ask (sha'al "to inquire," "to seek for counsel," "to demand"): It is the word commonly used in the Old Testament and is equivalent to eperotao, "to request," used in the New Testament. It does not imply any inferiority on the part of the person asking (Ps 2:8). It is the Son who is bidden to ask, and therefore the word expresses the request of an equal. It has also the meaning "to inquire": "Wherefore .... ask after my name?" (Ge 32:29) signifying, "Surely you must know who I am." "Ye shall ask me no question" (Joh 16:23), i.e. "about the true meaning of My words, for all will then be clear to you" (Dummelow). aiteo, is the word commonly used with reference to prayer. It means "to ask," "to implore," and presents the petitioner as an inferior asking from a superior (Mt 6:8; 7:7-8; Mr 10:35; Joh 14:13, and in many other places). It is not, however, asking in the sense of the word beg, but rather that of a child making request of its father. The petitioner asks both because of his need and of the assurance that he is welcome. He is assured before he asks that the petition will be granted, if he asks in accordance with God's will (1Jo 3:22; 5:15). Moreover the Spirit leads us to such asking in that He reveals our need and the goodness of God to us.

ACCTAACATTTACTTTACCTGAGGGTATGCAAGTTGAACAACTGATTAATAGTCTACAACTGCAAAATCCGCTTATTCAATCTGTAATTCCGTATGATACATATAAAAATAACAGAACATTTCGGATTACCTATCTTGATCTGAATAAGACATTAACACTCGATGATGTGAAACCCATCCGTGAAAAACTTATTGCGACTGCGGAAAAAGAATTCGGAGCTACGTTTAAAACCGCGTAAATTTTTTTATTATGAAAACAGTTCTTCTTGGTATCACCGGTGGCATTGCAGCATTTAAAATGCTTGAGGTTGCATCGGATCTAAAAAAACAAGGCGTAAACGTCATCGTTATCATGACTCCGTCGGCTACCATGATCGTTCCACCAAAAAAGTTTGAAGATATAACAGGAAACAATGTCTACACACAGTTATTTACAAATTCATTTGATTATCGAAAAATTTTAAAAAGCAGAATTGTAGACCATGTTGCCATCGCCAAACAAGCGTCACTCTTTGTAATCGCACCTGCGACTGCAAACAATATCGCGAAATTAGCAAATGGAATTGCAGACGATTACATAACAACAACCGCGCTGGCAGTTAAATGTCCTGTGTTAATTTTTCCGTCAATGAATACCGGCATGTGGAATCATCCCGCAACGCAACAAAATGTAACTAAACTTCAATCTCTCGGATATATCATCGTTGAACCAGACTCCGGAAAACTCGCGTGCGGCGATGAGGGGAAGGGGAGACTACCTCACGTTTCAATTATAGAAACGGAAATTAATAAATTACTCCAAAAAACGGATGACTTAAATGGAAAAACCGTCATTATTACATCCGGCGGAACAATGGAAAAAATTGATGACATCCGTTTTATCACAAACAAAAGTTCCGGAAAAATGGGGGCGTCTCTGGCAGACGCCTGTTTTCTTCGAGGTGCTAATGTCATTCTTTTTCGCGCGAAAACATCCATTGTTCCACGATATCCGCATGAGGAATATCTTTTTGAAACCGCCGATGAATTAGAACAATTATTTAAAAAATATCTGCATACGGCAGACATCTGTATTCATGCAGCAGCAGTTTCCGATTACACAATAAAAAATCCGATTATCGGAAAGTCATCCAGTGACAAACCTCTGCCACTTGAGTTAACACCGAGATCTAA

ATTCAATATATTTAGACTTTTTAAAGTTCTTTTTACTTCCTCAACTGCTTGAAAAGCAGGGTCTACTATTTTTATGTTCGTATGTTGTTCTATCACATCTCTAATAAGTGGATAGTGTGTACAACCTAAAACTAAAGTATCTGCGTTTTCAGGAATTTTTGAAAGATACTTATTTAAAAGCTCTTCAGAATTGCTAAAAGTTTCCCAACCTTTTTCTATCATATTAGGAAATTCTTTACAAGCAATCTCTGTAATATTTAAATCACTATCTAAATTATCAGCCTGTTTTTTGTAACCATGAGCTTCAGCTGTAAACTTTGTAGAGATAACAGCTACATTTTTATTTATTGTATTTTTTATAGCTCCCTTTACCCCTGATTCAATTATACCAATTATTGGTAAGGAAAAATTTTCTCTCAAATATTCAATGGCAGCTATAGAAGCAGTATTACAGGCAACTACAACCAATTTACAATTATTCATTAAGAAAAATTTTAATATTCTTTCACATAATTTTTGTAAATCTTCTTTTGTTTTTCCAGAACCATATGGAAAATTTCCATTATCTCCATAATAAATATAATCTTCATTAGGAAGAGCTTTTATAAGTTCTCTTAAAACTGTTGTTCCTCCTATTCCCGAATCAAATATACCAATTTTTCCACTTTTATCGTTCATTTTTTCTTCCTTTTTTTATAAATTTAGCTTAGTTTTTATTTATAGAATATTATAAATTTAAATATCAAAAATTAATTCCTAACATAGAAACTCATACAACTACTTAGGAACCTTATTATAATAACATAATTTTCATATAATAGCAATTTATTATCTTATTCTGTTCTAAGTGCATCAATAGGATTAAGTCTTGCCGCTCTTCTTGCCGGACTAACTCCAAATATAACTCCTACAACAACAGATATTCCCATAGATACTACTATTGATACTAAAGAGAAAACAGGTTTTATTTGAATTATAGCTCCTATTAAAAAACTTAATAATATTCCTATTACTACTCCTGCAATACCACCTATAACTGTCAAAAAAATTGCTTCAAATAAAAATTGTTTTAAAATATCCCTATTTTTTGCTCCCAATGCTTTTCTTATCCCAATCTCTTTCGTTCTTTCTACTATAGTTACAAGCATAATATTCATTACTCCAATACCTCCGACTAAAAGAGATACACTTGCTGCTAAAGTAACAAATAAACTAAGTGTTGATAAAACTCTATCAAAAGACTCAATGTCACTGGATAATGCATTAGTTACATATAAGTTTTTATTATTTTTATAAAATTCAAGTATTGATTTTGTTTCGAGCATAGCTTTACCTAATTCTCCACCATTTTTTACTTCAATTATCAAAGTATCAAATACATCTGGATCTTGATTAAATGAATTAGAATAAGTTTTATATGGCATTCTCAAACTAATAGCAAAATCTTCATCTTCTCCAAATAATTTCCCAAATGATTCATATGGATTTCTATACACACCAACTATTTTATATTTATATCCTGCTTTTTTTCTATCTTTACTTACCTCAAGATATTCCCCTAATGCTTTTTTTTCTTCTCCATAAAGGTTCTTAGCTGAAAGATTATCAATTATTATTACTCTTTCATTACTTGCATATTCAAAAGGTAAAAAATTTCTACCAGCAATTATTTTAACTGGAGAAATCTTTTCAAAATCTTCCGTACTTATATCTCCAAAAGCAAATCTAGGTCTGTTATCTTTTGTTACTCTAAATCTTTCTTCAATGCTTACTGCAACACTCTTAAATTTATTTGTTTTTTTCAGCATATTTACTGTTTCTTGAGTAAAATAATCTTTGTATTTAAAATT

Jacob W. Kapp